CLINICAL TRIAL STUDY


Comparing Intravenous Single Low Doses of Magnesium Sulphate versus Dexamethasone as Adjuvants to Ultrasound Guided Transversus Abdominis Plane (TAP) Block for Prolongation of Postcesarean Analgesia



Tamer N. Abdelrahman1, *
iD
, Rasha G. Abu-Sinna1
iD

1 Intensive Care and Pain Management Department, Faculty of Medicine, Ain Shams University, Cairo, Egypt


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Creative Commons License
© 2021 Abdelrahman and Abu-Sinna.

open-access license: This is an open access article distributed under the terms of the Creative Commons Attribution 4.0 International Public License (CC-BY 4.0), a copy of which is available at: https://creativecommons.org/licenses/by/4.0/legalcode. This license permits unrestricted use, distribution, and reproduction in any medium, provided the original author and source are credited.

* Address correspondence to this author at the Intensive Care and Pain Management Department, Faculty of Medicine, Ain Shams University, Cairo, Egypt; Tel: +201288992910; E-mail: tamernabil610@gmail.com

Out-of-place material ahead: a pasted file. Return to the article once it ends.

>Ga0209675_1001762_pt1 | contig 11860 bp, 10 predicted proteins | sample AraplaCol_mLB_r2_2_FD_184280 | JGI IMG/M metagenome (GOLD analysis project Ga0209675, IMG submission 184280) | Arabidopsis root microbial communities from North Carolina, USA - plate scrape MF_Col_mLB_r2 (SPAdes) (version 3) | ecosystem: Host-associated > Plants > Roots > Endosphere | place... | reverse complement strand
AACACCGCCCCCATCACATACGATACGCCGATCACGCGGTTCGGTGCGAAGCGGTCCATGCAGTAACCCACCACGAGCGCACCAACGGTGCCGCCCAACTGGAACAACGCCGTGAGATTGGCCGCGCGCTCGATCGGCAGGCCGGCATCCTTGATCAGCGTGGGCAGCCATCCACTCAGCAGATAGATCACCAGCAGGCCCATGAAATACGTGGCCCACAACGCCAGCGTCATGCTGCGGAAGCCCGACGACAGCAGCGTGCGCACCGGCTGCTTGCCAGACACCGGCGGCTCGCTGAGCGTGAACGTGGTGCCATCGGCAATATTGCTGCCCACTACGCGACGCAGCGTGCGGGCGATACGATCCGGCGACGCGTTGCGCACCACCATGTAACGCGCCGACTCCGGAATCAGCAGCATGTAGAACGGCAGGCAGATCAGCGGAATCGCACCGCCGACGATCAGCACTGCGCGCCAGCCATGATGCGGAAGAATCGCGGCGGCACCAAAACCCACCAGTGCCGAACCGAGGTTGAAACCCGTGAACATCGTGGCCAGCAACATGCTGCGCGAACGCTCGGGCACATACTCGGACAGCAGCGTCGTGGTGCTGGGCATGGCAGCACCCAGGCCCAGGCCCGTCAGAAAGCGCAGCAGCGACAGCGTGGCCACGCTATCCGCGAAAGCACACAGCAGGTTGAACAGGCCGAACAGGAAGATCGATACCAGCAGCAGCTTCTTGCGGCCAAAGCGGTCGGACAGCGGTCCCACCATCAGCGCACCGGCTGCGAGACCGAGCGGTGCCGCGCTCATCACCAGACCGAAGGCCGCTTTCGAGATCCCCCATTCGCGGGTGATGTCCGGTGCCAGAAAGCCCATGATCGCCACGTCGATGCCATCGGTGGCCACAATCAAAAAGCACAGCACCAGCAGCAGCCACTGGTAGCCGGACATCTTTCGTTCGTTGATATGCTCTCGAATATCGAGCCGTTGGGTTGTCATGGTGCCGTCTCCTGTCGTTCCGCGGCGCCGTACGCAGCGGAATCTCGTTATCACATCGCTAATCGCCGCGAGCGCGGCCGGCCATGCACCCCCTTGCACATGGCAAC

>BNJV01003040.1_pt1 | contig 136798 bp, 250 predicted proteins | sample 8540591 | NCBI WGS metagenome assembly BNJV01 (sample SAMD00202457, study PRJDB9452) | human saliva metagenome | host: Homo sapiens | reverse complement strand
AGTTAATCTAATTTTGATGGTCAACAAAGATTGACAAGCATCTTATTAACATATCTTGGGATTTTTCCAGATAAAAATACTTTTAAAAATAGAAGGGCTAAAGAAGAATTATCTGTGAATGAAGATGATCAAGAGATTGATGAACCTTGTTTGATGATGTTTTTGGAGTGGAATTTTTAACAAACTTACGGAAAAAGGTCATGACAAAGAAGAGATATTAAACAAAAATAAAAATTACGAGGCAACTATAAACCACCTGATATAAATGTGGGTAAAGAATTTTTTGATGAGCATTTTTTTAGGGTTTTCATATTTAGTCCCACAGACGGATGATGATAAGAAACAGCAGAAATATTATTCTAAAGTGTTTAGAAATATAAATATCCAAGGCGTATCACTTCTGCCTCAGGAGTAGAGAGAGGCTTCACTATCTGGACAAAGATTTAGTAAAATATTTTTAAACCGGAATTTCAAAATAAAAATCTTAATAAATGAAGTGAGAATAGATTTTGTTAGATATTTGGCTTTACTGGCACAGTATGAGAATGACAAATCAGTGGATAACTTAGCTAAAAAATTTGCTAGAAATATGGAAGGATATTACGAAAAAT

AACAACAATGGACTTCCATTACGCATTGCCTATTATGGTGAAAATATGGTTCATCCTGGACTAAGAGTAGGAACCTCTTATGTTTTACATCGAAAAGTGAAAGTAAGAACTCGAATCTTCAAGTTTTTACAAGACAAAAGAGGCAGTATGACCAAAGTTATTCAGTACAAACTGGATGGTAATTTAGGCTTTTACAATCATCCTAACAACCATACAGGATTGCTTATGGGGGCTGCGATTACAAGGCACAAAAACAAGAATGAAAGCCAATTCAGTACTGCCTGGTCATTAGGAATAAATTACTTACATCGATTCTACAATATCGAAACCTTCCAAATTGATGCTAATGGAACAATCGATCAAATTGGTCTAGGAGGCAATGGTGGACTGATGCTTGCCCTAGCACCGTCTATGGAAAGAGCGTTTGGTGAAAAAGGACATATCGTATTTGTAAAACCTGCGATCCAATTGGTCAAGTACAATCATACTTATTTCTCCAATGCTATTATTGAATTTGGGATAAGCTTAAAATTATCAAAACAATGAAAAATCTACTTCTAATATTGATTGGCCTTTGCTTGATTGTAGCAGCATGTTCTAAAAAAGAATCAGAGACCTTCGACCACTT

Abstract

Introduction:

The TAP block is a regional anesthetic technique, which blocks neural afferents between T6 and L1, which provide anterior abdominal walls and therefore help to alleviate postoperative pain.

Aim:

The aim is to compare the efficacy of preoperative single low dose of intravenous MgSO4 versus intravenous dexamethasone as adjuvants to ultrasound guided TAP block for prolongation of postcesaren analgesia.

Materials and Methods:

A total 60 pregnant females were selected undergoing elective caesarean sections under general anesthesia with ultrasound-guided transversus abdominis plane (TAP) block done at the end of surgery. Patients were randomly and equally allocated into three groups of 20 patients each. The first group of patients were classified as magnesium sulphate group (M)who received 50 mg/Kg IV, the second group of patients were classified as dexamethasone group (D) who received 2 mg IV and the third group was classified as the placebo group (C) who received IV saline.